a) Special events
- The School of Architecture hosted a very successful international research conference between May 22 and May 25, 2002: the Third Annual ARCC/EAAE Conference on Architectural Research. The conference was co-chaired by Professors Lucie Fontein of Carleton University and Martin Bressani of McGill, and co-sponsored by the Architectural Research Centers Consortium (an association of university-based research centers in Canada and the US) and the European Association for Architectural Education. Approximately 55 papers and special talks were presented by educators and researchers from North and South America, and Europe.
- The School hosted a special session of the Board of Directors of the Royal Architectural Institute of Canada on March 15. An open meeting of the Board with staff and students was followed by a reception with invited practitioners in the Exhibition Room.
- The School also hosted a two-day meeting of senior representatives of the architectural licensing and certification agencies of Canada, Mexico and the US in April, 2002. The purpose of the meeting was the development of a mutual recognition agreement for the practice of architecture.
- In the winter and spring of 2002, the School of Architecture was actively involved in the planning and installation of a major exhibition of the work of French photographer Yann-Arthus Bertrand, "La Terre Vue de Ciel", which was launched in early June, 2002. The exhibition includes approximately 140 large photographs arranged in a linear exhibition that runs up one side of McGill College Avenue from Ste-Catherine Street to Sherbrooke Street, culminating in a 32 by 64 foot horizontally mounted map of the world on the lower campus. The display installation was designed by Adjunct Professor Howard Davies' office, Atelier Big City, and the design and assembly of the map were coordinated by David Krawitz and David Covo of the School of Architecture, working with a team of undergraduate students and Keith Roche, Chief Carpenter for McGill's Moyse Hall. The exhibition was coordinated and sponsored by the Swiss Bank Lombard Odier and is scheduled to run until the end of September, 2002.
b) Awards and appointments to staff
- Avi Friedman received the Association of Collegiate Schools of Architecture Collaborative Practice Award in April 2002.
- Annmarie Adams received a 2002 YWCA Women of Distinction Award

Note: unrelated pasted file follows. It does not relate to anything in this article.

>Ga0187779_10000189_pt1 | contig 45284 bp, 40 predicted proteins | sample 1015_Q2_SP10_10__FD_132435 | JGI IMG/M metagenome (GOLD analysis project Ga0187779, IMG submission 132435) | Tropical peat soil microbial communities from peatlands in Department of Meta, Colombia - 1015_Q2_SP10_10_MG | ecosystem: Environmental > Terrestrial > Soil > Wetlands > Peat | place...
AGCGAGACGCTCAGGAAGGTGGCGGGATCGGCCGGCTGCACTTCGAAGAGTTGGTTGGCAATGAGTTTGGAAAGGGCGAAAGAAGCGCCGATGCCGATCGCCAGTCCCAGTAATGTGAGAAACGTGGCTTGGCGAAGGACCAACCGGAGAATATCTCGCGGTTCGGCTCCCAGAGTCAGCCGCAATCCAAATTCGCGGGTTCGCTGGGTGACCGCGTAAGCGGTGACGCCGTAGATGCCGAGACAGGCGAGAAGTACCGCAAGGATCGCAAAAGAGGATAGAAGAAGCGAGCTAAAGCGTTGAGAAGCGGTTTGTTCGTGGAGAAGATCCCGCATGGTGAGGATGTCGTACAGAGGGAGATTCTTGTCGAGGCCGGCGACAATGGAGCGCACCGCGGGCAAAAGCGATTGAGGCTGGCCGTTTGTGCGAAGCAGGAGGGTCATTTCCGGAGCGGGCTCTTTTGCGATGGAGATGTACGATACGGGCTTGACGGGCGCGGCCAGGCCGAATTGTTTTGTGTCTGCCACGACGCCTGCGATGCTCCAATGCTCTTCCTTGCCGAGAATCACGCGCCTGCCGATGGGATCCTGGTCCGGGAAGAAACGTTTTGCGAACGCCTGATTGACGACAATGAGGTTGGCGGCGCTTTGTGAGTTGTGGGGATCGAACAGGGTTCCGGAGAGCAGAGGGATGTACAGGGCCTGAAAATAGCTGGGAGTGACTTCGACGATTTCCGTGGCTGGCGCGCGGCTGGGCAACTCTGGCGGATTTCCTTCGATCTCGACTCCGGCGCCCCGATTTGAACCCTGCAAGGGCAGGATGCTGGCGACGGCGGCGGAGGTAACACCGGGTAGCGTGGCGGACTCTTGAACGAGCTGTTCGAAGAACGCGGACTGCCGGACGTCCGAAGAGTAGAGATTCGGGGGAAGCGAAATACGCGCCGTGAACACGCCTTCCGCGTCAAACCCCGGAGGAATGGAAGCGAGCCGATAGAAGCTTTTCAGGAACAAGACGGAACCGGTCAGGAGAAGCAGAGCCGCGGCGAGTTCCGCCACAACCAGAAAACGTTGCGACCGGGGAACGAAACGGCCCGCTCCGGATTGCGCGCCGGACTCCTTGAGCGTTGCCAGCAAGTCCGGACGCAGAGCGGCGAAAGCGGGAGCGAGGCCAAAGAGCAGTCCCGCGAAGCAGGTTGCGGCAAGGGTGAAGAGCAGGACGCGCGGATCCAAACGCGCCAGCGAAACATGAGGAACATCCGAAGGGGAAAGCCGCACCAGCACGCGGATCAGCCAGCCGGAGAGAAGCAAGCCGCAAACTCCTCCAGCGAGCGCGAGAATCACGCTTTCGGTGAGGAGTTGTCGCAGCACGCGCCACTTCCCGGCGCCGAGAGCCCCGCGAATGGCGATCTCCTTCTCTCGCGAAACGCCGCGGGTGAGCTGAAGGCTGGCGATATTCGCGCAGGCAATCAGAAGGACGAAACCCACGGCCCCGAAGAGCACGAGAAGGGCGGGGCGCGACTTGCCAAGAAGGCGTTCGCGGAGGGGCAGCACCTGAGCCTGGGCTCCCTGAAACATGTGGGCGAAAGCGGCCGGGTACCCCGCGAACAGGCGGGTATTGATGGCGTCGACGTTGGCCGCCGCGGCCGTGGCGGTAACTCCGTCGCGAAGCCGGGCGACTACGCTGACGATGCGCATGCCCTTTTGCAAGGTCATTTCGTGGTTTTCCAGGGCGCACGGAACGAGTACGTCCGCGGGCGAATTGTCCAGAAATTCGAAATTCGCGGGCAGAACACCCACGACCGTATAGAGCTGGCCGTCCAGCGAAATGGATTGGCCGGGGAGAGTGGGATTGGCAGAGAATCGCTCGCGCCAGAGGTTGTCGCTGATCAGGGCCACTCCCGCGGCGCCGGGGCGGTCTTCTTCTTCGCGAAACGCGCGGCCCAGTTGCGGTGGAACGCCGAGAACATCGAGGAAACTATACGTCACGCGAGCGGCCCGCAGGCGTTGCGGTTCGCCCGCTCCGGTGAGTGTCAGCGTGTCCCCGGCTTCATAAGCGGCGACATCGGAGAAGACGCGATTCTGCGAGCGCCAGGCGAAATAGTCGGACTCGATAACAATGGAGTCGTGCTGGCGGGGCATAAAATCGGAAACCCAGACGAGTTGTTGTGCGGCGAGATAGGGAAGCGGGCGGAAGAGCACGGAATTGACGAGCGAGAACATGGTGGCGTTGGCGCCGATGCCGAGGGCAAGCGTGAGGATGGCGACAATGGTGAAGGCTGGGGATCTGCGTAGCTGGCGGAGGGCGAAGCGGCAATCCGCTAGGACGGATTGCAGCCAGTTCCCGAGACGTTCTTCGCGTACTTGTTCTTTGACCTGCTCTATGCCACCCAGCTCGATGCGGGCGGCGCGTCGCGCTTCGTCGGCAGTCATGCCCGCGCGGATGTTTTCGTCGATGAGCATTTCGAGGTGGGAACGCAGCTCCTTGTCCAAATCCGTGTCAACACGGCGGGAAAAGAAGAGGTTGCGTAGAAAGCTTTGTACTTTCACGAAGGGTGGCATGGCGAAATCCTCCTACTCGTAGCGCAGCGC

- Robert Mellin was elected to the Royal Canadian Academy of Arts in May 2002
- Adrian Sheppard was the winner of the 2001-2002 Engineering Class of 1944 Teaching Award
- Martin Bressani has been awarded a 2002-03 Fellowship as a Visiting Scholar at the Canadian Centre for Architecture
c) Awards to graduates
- McGill graduate and former staff member Witold Rybczynski was honoured by the University with a Doctor of Science (Honoris Causa) at the June 2002 Convocation. Professor Rybczynski also presented the Convocation Address.
- Two Montreal-based architectural collectives, Atelier-in-Situ and MEDIUM, both directed by graduates of the School, were the winners of Canada Council for the Arts awards recognizing exceptional talent and achievement in architecture.
- Atelier-in-Situ, directed by architects Annie Lebel (M.Arch.'94), Geneviève L'Heureux (M.Arch.'94) and Stéphane Pratte (B.Arch.'91), was the winner of the Prix de Rome for 2001;
- MEDIUM, directed by Tom Yu (B.Sc.(Arch.)'96, B.Arch.'98), Mike Kaltsas (B.Sc.(Arch.)'96, B.Arch.'97) and Patrick Evans (B.Sc.(Arch.)'96, B.Arch.'98), won the Ronald J. Thom Award for Early Design Achievement.
- B.Sc.(Arch.) student Jonathan Smith was awarded a Mention in the 2001 Canadian Architect Art of CAD Competition. Jonathan's winning submission was based on U2 studio work carried out under the direction of Professor Robert Mellin.
- Recent graduate Hani Ali, M.Arch I '02, has been awarded the 2002 Ordre des Architectes du Québec Bourse du College des Presidents for his travel and study proposal "A Tale of 3 Cities: Search for the Identity of Brazilian Architecture". The award is worth $6000.
- McGill students were successful in the annual Charrette, sponsored by the Canadian Centre for Architecture and open to students from McGill, Concordia, U de M, Carleton, Laval and UQAM. Three awards were presented, two first prizes, ex aequo, and a mention, all three going to teams consisting of, or led by, McGill students:
- First prize (ex aequo): Anja Aichinger (McGill, Austrian exchange student), Michael Hohenwarter (McGill), Joanna Kozyra (McGill), Christopher Wodzicki (McGill)
- First Prize (ex aequo): Melissa Arcand (McGill), Mukessem Ay (stagiare), Michael Conway (McGill), Pari Riahi (McGill)
- Special Mention: Karen Hui (McGill), Israël Noël (McGill), Andrew Ensslen (McGill), Daniel Riopel (UQAM)